uhs(UH Lab School)
ewc(East West Center)
email address(es)
preferred email address
affiliation with a campus
This is a multi-valued attribute, so it may have zero or more values formatted like this:

  eduPersonOrgDN=uhm, eduPersonAffiliation=faculty

with the exception that this attribute can also have the following values for eduPersonAffiliation:
ohana(anyone who has left the University but has opted to retain services we may provide to our 'ohana)
Asst Prof
department, campus
University of Hawaii at Manoa

office location
XC 9718
office telephone number
(808) 975-7170
office fax number
(808) 975-7629

Please note that the ou or organizational unit attribute is multi-valued and contains both the department and campus. There is no distinction made between the two values so one would not know which one is which.  They are both treated as organizational unit values.  The same thing is true of the mail attribute.  It can hold many values.  To know which one is the person's preferred email address, you would have to look at the uhPreferredMail attribute.  The uhPreferredMail attribute is one of an extended schema that we have implemented for UH.  See the section below on Schema Extensions .

Why is LDAP is not structured like a relational database?

The data in LDAP is structured in a flat way in the sense that when you get a record for an entry you will have a list of attributes with values for that entry.  Each entry is a container of data about that entry which means that your query will return a list of attributes values for each DN matching your query.  An example is multiple affiliation at multiple campuses.  A query would return all the affiliations and all the campuses for each DN but not the relationship between affiliation and campus.  That is the problem we currently have with UNISON.  While most entries might have a single affiliation and a single campus, it creates a problem when applications try to use LDAP to authorize a person.  For example, suppose the Kapiolani Community College (KCC) Library subscribes to an online service but contractually can only provide the service to KCC students.  They would not be able to use LDAP if they got back affiliations = "student, staff" and ou = "KCC, LCC, UHM"
because the relationship between affiliation and campus is not specified.  We have created a UH-specific attribute that captures the relationship but UNISON (our metadirectory) does not currently relate affiliation with campus.  The next generation of UNISON, UNISON 2, is in progress and is intended to do so.  Another way to look at this issue (from a data modeling perspective) is that a relational database is typically structured to have tables with one or more records with no repeating data fields.  LDAP will yield results with repeating data fields.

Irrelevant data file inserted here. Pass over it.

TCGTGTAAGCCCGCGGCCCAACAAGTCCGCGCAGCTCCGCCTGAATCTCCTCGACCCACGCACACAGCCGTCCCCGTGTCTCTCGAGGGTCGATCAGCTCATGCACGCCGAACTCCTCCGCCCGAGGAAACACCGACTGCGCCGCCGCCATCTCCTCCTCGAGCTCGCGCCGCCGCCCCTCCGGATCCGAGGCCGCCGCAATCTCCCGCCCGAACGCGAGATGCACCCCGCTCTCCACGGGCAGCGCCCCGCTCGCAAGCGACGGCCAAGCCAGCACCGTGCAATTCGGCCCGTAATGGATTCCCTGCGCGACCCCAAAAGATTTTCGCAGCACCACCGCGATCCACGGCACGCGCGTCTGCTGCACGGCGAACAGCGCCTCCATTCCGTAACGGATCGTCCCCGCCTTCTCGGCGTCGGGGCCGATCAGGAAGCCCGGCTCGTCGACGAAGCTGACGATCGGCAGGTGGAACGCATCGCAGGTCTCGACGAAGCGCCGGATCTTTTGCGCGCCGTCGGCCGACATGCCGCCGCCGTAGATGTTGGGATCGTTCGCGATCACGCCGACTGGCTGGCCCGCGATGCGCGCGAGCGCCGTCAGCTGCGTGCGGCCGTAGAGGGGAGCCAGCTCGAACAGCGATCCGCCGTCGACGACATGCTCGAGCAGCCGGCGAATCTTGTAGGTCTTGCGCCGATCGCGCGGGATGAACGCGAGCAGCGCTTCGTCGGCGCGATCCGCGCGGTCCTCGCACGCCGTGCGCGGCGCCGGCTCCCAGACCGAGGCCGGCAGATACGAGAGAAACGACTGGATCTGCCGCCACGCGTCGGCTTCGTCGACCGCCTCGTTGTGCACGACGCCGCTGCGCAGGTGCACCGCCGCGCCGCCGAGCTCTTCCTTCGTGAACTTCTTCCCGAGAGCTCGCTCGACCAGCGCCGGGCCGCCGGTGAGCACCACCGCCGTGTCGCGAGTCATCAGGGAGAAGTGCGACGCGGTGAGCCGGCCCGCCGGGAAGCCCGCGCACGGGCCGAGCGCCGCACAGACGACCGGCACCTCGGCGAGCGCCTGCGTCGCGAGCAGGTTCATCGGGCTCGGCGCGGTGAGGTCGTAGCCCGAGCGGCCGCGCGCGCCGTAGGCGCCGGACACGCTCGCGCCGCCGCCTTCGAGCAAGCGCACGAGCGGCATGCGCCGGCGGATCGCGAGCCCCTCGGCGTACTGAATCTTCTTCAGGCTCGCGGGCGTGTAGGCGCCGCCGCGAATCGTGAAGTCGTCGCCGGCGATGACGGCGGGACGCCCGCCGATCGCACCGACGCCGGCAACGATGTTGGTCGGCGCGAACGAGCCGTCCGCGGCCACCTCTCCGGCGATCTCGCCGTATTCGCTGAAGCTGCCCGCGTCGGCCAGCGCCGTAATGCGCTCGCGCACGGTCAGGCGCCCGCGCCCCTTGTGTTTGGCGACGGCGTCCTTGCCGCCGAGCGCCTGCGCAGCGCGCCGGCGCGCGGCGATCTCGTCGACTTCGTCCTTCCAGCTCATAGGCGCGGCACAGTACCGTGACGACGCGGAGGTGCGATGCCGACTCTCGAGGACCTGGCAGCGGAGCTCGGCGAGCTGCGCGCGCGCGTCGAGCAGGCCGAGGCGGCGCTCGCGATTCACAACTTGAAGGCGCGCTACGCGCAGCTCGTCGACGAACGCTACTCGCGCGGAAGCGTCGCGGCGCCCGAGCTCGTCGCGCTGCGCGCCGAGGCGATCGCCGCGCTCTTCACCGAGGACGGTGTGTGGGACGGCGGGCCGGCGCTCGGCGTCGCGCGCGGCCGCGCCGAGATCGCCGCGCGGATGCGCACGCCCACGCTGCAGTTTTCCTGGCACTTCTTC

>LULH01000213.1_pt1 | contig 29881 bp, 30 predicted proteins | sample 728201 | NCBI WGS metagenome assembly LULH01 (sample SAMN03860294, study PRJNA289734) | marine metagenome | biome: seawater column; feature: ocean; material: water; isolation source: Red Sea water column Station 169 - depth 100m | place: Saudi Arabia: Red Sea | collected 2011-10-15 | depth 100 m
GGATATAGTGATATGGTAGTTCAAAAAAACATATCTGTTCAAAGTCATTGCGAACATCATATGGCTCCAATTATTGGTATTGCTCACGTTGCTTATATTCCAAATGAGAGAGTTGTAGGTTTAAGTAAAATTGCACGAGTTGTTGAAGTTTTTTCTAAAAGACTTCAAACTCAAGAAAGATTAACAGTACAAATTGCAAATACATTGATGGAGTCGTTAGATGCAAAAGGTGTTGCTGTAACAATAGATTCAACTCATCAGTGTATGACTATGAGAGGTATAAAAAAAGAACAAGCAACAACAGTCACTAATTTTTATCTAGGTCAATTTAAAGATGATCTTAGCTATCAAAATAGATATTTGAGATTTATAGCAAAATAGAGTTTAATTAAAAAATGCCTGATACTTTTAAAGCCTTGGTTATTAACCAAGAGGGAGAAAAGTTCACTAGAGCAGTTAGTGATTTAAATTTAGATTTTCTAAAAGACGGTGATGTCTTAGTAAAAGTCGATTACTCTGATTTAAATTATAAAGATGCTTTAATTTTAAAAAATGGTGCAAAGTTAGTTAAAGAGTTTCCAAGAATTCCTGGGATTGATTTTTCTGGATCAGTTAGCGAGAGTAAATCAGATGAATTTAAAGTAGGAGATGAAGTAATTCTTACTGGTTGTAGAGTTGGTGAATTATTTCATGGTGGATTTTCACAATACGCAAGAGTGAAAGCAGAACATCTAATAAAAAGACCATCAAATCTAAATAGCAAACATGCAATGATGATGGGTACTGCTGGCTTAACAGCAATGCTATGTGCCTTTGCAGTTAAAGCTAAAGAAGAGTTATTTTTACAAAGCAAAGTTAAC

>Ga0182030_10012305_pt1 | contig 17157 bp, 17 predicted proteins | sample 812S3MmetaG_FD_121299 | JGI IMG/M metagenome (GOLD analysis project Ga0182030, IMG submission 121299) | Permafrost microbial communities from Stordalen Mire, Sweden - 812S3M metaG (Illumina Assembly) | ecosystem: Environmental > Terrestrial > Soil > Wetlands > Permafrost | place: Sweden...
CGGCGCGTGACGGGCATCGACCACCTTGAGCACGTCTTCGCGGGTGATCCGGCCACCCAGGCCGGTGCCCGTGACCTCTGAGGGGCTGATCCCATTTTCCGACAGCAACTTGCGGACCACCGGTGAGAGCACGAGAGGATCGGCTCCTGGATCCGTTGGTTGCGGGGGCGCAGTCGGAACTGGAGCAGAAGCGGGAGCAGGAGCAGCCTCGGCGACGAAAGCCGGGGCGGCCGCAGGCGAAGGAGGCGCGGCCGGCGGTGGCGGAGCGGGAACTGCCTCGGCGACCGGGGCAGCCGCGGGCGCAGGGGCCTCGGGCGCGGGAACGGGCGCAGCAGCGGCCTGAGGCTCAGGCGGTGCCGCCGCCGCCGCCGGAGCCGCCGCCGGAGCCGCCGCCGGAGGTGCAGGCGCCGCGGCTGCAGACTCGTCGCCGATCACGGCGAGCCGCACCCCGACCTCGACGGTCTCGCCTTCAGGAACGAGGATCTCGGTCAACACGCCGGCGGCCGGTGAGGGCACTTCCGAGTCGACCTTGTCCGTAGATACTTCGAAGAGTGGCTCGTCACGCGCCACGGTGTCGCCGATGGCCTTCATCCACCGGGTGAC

Distinguished Name (DN)

A distinguished name (DN) is the unique identifier for each entry in the directory tree.  It typically takes the form of one or more attributes with a single value in the format of attr=value without spaces between the attr, =, and value. Here are some examples:

uhUuid=its_id, ou=People, dc=hawaii, dc=edu
uid=user_name, dc=hawaii, dc=edu
cn=full_name, ou=dept, o=university of hawaii, c=us

We use the format, uhUuid=its_id, ou=People, dc=hawaii, dc=edu , for entries about people.  The DN for the entire tree is dc=hawaii, dc=edu. For the most part, attributes are  case insensitiveand searching for most attributes is also ccase insensitive

LDAP Directory terminology

Meaning or usage
Data field, holds data about the directory entry
Connecting to the directory server
distinguished name
Primary key to entries in the directory
search base
Portion of  the directory tree that search will take place in
search scope
How deep into the directory subtree or tree should searches look
directory tree
The entire set of information in a directory is organized into a tree structure
directory subtree
Portion or subset of directory tree, such as ou=People
lightweight directory access protocol

Schema Extensions

The eduPerson and uhEduPerson schemas have been added to the LDAP Directory Service. The eduPerson schema is defined by the Internet2 consortium.  The uhEduPerson builds along similar lines but is designed to accommodate UH-specific needs.

Using LDAP with Applications

If you think that you would like to use LDAP with applications or other systems, please contact the ITS IAM Group.   There are many possibilities so it is important to identify your requirements and review them with ITS Systems Engineering staff so that LDAP can be useful to the UH community.

To authenticate a user using their UH Username and password, see Authenticating Users.